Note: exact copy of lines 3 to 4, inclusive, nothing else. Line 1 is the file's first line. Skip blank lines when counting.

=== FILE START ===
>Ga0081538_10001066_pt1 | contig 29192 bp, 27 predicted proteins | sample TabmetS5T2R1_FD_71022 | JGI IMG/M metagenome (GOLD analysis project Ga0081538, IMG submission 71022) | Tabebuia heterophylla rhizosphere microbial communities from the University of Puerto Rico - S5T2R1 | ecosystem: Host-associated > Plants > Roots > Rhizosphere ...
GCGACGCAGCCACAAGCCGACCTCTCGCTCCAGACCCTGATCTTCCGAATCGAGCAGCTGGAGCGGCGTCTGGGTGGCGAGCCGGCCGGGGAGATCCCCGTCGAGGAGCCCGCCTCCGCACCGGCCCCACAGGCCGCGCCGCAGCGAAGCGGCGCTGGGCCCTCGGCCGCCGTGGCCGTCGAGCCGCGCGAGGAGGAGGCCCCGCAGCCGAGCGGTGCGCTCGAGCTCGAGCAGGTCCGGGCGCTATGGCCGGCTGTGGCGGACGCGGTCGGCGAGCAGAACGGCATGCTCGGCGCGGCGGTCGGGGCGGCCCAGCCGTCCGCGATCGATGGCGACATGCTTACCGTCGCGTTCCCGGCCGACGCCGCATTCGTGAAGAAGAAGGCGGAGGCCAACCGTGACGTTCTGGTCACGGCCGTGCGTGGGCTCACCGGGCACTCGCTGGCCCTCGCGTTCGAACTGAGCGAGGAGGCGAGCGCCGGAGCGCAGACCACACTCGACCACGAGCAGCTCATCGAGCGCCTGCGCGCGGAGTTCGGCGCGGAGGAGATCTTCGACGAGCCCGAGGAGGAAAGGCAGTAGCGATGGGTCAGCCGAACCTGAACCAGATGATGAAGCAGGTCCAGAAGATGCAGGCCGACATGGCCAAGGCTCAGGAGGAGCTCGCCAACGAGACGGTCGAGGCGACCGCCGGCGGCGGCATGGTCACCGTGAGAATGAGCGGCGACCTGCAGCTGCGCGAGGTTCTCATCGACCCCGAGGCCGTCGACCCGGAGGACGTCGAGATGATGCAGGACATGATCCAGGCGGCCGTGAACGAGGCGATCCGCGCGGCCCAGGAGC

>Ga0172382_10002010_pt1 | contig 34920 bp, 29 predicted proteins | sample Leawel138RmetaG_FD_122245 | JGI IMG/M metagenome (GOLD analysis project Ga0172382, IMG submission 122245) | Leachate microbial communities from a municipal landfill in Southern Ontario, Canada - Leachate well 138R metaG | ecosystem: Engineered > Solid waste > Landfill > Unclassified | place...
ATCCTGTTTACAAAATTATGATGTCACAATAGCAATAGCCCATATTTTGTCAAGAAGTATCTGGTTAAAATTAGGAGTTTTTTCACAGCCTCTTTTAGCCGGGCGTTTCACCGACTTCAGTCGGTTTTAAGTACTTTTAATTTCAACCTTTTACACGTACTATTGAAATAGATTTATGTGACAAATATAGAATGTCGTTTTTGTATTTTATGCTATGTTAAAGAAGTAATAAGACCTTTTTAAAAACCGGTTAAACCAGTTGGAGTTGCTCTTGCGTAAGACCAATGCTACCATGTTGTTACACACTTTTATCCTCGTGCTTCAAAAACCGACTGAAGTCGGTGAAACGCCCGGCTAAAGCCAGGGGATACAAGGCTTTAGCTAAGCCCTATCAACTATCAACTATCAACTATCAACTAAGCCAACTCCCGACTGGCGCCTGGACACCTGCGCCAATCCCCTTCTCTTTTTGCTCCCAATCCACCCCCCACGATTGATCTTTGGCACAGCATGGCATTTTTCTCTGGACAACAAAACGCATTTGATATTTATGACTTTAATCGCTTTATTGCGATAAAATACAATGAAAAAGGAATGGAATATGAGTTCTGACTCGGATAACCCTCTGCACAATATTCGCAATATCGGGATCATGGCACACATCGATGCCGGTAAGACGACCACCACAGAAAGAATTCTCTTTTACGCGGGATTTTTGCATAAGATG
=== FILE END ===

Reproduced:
>Ga0172382_10002010_pt1 | contig 34920 bp, 29 predicted proteins | sample Leawel138RmetaG_FD_122245 | JGI IMG/M metagenome (GOLD analysis project Ga0172382, IMG submission 122245) | Leachate microbial communities from a municipal landfill in Southern Ontario, Canada - Leachate well 138R metaG | ecosystem: Engineered > Solid waste > Landfill > Unclassified | place...
ATCCTGTTTACAAAATTATGATGTCACAATAGCAATAGCCCATATTTTGTCAAGAAGTATCTGGTTAAAATTAGGAGTTTTTTCACAGCCTCTTTTAGCCGGGCGTTTCACCGACTTCAGTCGGTTTTAAGTACTTTTAATTTCAACCTTTTACACGTACTATTGAAATAGATTTATGTGACAAATATAGAATGTCGTTTTTGTATTTTATGCTATGTTAAAGAAGTAATAAGACCTTTTTAAAAACCGGTTAAACCAGTTGGAGTTGCTCTTGCGTAAGACCAATGCTACCATGTTGTTACACACTTTTATCCTCGTGCTTCAAAAACCGACTGAAGTCGGTGAAACGCCCGGCTAAAGCCAGGGGATACAAGGCTTTAGCTAAGCCCTATCAACTATCAACTATCAACTATCAACTAAGCCAACTCCCGACTGGCGCCTGGACACCTGCGCCAATCCCCTTCTCTTTTTGCTCCCAATCCACCCCCCACGATTGATCTTTGGCACAGCATGGCATTTTTCTCTGGACAACAAAACGCATTTGATATTTATGACTTTAATCGCTTTATTGCGATAAAATACAATGAAAAAGGAATGGAATATGAGTTCTGACTCGGATAACCCTCTGCACAATATTCGCAATATCGGGATCATGGCACACATCGATGCCGGTAAGACGACCACCACAGAAAGAATTCTCTTTTACGCGGGATTTTTGCATAAGATG